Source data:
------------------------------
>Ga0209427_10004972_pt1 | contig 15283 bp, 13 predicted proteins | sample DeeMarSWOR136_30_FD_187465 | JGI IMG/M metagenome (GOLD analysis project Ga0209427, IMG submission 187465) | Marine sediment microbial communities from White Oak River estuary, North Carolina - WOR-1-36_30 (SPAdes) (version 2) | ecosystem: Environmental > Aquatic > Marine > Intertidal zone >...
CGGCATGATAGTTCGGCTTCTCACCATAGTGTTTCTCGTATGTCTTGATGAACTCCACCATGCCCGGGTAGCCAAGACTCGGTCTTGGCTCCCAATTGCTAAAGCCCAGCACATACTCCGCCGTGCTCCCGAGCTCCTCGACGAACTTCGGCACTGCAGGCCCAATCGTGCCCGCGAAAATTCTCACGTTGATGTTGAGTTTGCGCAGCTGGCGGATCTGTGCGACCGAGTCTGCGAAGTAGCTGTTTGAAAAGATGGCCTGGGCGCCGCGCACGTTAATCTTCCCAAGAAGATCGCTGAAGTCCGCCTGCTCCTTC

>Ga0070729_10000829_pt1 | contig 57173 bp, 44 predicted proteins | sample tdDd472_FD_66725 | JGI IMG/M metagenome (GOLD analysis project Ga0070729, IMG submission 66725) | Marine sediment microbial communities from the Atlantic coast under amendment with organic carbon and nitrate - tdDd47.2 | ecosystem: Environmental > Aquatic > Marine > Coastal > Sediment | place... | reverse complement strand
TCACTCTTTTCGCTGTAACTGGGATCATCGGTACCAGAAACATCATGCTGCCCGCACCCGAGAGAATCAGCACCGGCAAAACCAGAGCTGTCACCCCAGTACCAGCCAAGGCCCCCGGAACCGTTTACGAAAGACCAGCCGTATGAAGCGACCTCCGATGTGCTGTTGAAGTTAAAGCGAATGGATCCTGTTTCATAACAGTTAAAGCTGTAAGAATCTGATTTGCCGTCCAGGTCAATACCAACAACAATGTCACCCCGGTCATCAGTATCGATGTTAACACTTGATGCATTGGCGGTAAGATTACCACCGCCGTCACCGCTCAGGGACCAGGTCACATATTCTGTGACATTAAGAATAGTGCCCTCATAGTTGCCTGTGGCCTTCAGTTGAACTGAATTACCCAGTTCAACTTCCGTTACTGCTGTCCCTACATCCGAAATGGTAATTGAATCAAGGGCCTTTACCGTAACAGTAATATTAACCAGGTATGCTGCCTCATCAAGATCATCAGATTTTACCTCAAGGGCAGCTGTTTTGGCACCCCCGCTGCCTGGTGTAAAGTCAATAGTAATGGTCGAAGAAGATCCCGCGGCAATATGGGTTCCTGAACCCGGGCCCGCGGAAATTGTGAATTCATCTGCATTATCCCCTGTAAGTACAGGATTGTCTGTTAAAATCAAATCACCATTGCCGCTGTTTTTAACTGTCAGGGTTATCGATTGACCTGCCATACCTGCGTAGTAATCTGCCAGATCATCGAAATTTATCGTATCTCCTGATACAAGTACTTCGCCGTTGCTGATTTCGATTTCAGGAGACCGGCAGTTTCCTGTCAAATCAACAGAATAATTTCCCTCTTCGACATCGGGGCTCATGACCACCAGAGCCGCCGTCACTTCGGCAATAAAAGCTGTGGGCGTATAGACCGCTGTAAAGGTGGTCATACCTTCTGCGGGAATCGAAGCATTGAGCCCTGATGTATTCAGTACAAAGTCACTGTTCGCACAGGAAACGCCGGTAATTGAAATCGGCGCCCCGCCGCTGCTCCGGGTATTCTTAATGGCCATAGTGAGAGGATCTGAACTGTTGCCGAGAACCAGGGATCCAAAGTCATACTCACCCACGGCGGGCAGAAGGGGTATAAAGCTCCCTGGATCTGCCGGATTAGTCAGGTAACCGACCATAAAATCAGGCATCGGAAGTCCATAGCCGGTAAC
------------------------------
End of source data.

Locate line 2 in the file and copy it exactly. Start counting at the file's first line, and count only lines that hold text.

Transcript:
CGGCATGATAGTTCGGCTTCTCACCATAGTGTTTCTCGTATGTCTTGATGAACTCCACCATGCCCGGGTAGCCAAGACTCGGTCTTGGCTCCCAATTGCTAAAGCCCAGCACATACTCCGCCGTGCTCCCGAGCTCCTCGACGAACTTCGGCACTGCAGGCCCAATCGTGCCCGCGAAAATTCTCACGTTGATGTTGAGTTTGCGCAGCTGGCGGATCTGTGCGACCGAGTCTGCGAAGTAGCTGTTTGAAAAGATGGCCTGGGCGCCGCGCACGTTAATCTTCCCAAGAAGATCGCTGAAGTCCGCCTGCTCCTTC